Currently, in the dependency graph, links between services are bolder depending on the number of traces satisfying this link. It is a bit misleading since it depends on the sampling we apply.
Between two services, what matters (IMO) is the number of calls we made from service A to service B (from a request POV). Instead of having the total service count from A to B, what if we had an histogram representing calls from A to B from a request POV. Meaning that instead of having a random number depending on the sampling, we would get an accurate idea of what's happening between A and B.
The whole system is composed of three traces:
Today, the dependency graph would show:
A -> B with the count 5
The idea would be that instead of seeing 5, we would see an histogram showing 0, 2 and 3 (which are the number of times A called B from a request POV).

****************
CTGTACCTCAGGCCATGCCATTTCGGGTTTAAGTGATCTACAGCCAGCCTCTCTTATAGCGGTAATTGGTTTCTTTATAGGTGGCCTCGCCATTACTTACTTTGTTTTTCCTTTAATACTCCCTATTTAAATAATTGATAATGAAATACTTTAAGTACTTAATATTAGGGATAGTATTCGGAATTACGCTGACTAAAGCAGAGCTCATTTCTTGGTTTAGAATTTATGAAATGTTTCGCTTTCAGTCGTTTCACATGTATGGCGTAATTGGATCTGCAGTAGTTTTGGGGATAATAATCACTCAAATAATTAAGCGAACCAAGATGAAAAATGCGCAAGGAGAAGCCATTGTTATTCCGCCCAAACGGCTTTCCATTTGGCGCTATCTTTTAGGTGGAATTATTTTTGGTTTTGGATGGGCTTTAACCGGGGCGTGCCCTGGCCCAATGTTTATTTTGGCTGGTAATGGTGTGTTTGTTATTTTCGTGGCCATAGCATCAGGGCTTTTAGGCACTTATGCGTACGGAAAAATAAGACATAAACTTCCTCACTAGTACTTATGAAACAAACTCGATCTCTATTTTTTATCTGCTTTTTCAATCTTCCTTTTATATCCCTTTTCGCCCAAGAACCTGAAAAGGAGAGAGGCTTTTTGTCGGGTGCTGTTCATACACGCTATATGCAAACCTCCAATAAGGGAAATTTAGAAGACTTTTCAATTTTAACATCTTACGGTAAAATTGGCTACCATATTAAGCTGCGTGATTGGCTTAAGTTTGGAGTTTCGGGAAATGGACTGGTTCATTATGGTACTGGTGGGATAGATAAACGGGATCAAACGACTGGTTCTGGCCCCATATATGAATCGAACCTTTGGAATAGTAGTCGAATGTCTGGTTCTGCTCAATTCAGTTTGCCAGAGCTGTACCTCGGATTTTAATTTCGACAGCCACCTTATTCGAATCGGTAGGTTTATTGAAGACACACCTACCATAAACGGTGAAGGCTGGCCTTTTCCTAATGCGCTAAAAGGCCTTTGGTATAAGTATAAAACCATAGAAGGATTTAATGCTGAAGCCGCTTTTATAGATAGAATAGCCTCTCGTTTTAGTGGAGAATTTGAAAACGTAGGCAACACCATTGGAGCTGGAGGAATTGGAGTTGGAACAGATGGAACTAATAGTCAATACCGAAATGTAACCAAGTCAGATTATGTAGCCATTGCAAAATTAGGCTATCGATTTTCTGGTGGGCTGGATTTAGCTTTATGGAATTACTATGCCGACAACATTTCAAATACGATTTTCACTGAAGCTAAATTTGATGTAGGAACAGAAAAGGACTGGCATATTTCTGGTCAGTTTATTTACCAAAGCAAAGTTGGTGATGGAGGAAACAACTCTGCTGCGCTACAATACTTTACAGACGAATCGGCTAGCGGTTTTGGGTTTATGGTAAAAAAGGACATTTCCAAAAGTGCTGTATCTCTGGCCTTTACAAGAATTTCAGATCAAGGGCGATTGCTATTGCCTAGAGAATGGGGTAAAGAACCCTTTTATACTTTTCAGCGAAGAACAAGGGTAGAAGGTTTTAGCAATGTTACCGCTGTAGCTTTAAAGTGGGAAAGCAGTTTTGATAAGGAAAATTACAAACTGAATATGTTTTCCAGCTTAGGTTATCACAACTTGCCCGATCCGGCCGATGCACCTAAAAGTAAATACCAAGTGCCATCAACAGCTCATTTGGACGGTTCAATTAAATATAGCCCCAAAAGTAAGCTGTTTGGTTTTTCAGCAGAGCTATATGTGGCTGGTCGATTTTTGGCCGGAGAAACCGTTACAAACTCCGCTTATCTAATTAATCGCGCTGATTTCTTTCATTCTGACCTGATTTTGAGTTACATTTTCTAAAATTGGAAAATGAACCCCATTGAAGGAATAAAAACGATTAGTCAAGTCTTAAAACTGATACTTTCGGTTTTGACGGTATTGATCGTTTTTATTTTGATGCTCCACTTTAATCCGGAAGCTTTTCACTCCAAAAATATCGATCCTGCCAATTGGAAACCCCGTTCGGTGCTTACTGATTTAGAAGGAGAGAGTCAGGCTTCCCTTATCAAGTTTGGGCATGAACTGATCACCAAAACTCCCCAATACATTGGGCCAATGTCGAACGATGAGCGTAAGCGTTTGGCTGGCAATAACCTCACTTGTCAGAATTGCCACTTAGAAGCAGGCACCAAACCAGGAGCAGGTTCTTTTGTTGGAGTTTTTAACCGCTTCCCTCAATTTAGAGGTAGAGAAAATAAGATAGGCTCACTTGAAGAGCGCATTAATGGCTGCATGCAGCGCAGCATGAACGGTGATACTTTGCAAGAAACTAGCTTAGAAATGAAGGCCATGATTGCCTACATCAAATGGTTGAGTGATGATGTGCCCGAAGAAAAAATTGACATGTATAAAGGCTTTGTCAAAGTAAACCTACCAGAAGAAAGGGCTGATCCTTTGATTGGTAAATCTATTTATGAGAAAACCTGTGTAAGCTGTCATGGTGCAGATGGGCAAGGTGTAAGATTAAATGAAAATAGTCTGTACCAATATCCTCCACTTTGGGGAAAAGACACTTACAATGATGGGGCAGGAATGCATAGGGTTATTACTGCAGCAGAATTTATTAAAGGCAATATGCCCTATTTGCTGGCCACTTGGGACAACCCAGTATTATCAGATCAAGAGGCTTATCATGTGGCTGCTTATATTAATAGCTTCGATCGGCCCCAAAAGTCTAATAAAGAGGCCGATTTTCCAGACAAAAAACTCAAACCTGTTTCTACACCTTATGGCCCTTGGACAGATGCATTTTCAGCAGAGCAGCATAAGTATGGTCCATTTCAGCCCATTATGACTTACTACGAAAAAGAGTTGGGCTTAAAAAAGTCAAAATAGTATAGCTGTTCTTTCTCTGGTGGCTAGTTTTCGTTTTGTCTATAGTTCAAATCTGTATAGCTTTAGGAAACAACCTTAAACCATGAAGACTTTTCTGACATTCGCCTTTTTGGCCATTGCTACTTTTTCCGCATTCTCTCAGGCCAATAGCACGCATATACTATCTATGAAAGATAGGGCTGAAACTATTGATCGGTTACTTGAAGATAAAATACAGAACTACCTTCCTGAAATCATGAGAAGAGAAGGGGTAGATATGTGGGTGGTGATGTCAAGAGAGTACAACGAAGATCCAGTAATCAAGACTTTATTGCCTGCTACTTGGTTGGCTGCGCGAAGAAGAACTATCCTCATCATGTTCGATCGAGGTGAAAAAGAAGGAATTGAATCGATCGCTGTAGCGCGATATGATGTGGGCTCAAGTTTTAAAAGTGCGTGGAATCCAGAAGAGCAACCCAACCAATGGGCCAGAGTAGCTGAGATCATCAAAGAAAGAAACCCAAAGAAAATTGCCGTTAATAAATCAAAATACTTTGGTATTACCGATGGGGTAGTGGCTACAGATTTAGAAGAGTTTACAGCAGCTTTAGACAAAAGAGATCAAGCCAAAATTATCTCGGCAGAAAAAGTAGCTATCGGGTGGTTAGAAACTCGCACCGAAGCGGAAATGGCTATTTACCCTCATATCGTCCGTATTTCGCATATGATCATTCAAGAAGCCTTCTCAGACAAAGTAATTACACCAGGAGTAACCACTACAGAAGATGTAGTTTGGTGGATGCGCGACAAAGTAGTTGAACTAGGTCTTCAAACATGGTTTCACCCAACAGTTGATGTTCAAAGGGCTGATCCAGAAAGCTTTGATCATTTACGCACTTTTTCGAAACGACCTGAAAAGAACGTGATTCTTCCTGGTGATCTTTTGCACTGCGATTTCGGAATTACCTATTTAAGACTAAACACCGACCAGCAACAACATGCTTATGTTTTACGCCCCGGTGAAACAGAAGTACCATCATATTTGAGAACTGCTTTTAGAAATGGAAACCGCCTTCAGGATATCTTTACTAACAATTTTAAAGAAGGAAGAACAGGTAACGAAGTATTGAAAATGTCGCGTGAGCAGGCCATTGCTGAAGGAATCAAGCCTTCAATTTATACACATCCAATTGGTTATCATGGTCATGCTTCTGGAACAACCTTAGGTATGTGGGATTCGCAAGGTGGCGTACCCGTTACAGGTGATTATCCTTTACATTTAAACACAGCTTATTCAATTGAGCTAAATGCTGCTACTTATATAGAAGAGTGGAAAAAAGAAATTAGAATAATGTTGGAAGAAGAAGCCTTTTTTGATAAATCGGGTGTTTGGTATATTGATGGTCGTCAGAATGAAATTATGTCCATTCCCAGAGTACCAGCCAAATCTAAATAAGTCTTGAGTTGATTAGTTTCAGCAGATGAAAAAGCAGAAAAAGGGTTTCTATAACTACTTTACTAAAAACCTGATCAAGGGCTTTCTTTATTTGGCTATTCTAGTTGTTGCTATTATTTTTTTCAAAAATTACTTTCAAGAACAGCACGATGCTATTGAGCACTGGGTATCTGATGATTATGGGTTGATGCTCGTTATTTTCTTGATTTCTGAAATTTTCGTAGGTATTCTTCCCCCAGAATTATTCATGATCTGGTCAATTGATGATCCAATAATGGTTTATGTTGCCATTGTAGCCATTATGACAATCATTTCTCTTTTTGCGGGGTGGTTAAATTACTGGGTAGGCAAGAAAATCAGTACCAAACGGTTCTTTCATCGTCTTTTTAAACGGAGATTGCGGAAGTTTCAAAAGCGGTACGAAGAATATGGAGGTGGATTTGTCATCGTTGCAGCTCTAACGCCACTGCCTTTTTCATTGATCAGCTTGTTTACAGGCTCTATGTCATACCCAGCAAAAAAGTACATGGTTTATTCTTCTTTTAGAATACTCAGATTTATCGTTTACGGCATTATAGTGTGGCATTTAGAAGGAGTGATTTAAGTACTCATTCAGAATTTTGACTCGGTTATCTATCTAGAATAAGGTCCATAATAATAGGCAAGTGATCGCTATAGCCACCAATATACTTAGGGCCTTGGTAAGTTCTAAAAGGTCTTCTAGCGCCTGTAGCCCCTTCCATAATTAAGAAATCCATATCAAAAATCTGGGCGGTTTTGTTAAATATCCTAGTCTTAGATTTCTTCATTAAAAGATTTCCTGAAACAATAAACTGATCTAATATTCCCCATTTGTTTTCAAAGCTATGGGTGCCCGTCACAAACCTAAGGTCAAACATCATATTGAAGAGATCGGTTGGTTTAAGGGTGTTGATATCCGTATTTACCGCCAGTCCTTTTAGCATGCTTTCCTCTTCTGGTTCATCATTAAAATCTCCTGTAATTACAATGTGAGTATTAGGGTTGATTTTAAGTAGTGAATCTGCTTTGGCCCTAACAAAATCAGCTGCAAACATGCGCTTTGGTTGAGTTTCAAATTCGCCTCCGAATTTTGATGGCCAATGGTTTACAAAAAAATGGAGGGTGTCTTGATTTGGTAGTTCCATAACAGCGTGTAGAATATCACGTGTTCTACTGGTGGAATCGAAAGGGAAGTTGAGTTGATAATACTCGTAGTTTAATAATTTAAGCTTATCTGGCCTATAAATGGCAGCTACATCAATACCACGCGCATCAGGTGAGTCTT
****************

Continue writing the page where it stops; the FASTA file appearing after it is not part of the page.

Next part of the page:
Do you think it would be a better information?
Should we keep or remove the totalCount?
thanks for writing this up @fedj. I think if the goal is to keep the entire value space in an aggregatable form, something like hdrhistogram might do the trick http://psy-lob-saw.blogspot.my/2015/02/hdrhistogram-better-latency-capture.html It might not end up with the exact values, but it will be.. well.. high resolution :P
in this issue you are collecting a histogram of linksPerTrace. That might end up as the json field corresponding to the histogram's representation. You might want to add traceCount as opposed to removing callCount.. not sure..
ps. something more commonly requested has been latency across the link (which hdr histogram could do as well)
One trick is that the value needs to be serialized (both in thrift and also in json). I've not done research to suggest how people are reading hdr histograms from the browser... for example, are they converting them to percentiles or rendering them directly.
cc @eirslett for more ideas